My latest post on GOPinsantity, the news aggregator blog, a watchdog against nutty “conservatives” (quotes intentional) who are wrecking the once respectable conservative movement. Did you know that some actual conservatives see the hypocrisy in the the party’s current rhetoric about budget deficits?
Posts Tagged ‘rhetoric’
We saw a great film recently, with a plotline deeply concerned with politics and rhetoric. The film “No” is a Chilean production and is a artistically-liscensed treatment of the 1988 referendum on the Pinochet regime. The protagonist, a communications consultant, argues against using the opposition’s limited airtime to show images of the regime’s brutality — in favor of sunny images of democracy as “allegria” (happiness). In watching I was reminded of the scene from George Orwell’s 1984 in which Winston Smith is tortured not literally, but virtually — with interrogators telling him his worst fears were behind the door of room 101…but never opening the door. In this case, the Chilean people did not need the door opened, for they knew all too well what was behind it. Show them the opposite, the protagonist argues, and they will see behind the door. It’s a brilliant piece of filmmaking, not to mention an exposition of rhetorical theory.
There is a rhetorical battle going on in Washington over the word “balanced.” In his excellent POLITICO article published today, Jonathan Allen explains how both sides in the budget battle are trying control the word’s meaning in the ongoing fiscal debate. As Allen writes, one sides wants to talk about ”balanced budget” while the other wants a “balanced approach.”
My latest column with Scot Faulkner on the sorry state of affairs in the Republican Party.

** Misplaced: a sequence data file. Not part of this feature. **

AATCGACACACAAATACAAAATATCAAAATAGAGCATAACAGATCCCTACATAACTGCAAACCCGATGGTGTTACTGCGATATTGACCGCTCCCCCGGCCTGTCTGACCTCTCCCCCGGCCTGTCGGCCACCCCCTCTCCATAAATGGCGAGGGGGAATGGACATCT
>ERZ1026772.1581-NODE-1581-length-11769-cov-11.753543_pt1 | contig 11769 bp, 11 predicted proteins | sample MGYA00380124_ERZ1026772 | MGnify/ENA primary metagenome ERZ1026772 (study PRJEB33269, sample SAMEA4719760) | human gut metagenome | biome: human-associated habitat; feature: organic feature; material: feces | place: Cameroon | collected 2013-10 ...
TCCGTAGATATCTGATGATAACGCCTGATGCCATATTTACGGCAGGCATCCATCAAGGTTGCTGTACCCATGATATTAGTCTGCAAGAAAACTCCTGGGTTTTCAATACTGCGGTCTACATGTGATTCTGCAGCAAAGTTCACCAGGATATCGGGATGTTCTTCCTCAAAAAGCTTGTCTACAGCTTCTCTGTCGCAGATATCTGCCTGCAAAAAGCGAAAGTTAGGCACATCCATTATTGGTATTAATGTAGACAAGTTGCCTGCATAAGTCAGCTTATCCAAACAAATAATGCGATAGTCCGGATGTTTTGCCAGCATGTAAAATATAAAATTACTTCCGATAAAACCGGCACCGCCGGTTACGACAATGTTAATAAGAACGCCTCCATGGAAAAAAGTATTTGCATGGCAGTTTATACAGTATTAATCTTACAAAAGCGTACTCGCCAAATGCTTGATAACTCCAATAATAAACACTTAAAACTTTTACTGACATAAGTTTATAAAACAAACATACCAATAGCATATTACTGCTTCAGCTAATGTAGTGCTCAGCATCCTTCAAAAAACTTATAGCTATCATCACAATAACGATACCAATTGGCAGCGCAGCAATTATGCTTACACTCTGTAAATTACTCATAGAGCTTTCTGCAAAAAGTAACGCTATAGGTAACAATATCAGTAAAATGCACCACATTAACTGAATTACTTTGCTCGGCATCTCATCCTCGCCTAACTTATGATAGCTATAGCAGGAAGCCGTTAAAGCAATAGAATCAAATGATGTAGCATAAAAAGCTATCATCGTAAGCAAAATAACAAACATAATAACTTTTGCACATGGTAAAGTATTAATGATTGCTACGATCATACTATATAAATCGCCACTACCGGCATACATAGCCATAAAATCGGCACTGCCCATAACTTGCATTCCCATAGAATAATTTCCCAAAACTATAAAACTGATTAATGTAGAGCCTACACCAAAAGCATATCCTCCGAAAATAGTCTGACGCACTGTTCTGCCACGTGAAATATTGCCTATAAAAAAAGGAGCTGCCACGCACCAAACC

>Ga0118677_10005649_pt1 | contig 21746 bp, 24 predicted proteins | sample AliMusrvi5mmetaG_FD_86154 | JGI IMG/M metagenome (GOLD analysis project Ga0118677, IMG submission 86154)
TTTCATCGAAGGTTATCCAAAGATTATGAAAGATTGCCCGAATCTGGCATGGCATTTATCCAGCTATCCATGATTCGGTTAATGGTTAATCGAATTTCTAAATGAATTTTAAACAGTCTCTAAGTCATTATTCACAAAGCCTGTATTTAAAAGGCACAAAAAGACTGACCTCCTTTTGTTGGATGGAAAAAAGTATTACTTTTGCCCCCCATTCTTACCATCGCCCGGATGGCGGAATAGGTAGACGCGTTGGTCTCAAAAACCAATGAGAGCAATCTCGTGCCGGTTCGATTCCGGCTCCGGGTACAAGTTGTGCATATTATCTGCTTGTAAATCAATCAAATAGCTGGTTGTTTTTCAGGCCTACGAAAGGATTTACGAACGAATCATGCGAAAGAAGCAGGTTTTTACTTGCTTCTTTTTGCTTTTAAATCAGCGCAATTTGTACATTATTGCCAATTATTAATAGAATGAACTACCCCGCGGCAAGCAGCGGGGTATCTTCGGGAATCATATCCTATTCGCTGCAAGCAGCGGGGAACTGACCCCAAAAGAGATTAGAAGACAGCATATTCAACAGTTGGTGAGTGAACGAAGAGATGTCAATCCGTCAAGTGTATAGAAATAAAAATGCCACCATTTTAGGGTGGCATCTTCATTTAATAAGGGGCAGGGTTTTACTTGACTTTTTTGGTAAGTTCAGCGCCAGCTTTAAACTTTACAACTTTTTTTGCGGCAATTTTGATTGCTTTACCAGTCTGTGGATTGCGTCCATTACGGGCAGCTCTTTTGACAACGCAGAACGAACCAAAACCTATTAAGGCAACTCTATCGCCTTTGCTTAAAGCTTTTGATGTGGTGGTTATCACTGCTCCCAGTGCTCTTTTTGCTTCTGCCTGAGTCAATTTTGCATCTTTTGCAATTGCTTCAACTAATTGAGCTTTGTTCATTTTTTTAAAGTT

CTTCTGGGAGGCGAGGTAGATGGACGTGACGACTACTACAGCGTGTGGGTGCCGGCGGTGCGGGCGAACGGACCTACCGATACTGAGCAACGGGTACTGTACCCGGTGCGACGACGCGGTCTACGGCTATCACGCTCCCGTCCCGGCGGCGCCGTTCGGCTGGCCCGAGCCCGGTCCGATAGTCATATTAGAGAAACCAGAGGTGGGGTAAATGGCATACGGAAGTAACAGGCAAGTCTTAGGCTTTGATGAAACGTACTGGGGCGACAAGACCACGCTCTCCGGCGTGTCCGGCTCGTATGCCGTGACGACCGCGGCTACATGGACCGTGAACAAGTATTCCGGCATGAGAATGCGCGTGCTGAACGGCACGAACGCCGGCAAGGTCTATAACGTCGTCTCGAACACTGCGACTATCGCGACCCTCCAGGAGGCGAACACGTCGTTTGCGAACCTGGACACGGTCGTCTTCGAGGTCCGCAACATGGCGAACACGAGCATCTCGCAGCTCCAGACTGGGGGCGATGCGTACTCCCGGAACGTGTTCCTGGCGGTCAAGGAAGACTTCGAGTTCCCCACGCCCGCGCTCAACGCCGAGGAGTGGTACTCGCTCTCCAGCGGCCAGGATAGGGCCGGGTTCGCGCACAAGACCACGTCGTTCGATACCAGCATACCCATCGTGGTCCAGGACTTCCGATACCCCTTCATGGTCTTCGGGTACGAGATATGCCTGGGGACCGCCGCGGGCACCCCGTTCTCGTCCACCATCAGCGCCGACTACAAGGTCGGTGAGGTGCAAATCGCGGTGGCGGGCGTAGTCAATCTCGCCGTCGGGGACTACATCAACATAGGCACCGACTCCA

Apparently some other folks are picking up on our idea that all the GOP needs to do is rework its “messaging” — Jon Stewart skewered my old boss Frank Luntz in the first segment of his show last night.
My op-ed today, written along with Scot Faulkner, on the controversial comments from North Carolina Governor Pat McCrory about liberal arts education — and how McCrory seems to be just one more conservative shouting into the know-nothing conservative echo chamber. Plenty of folks have commented on this, including many friends and colleagues in academia. Our take is a bit different: That McCrory is actually betraying conservative principles. But then again, as Scot and I have been writing over the past weeks, there’s not much left of the conservative movement.
Today, McCrory’s trying to walk back his statements but refuses to acknowledge what he actually said.
Article first published in the Raleigh News & Observer on January 31, 2013.
Posted in Conservatism, Media Criticism, tagged Barack Obama, Bill Maher, Buckley, Conservatives, Fox News, Liberalism, Mitt Romney, POLITICO, Republicans, rhetoric on November 13, 2012 | Leave a Comment »
In the aftermath of the trouncing last Tuesday, some in the media and on the Right are finally beginning to examine the consequences of the conservative echo chamber. I’ve had friends who have been part of the conservative movement for decades complaining to me about this for years, and the chickens are — yes — finally coming home to roost. How far we’ve come from the days when an editor named William F. Buckley Jr. used media, like National Review and Firing Line (a program broadcast on PBS) to provide a forum for informed debate and exchange of ideas.
Insightful analysis here from POLITICO’s Jonathan Martin, and a personal portrait of one loyal GOPer’s personal bubble-bursting experience in the Post. And for reference, Bill Maher has been talking about this (with a literal bubble as a prop) for years.
Posted in Campaign Trail, Conservatism, Political Rhetoric, tagged Barack Obama, Charles Krauthammer, Chris Christie, Chris Matthews, Conservatives, David Frum, Fox News, Laura Ingraham, Marco Rubio, Mitt Romney, Peggy Noonan, Republicans, rhetoric, Rush Limbaugh on November 8, 2012 | Leave a Comment »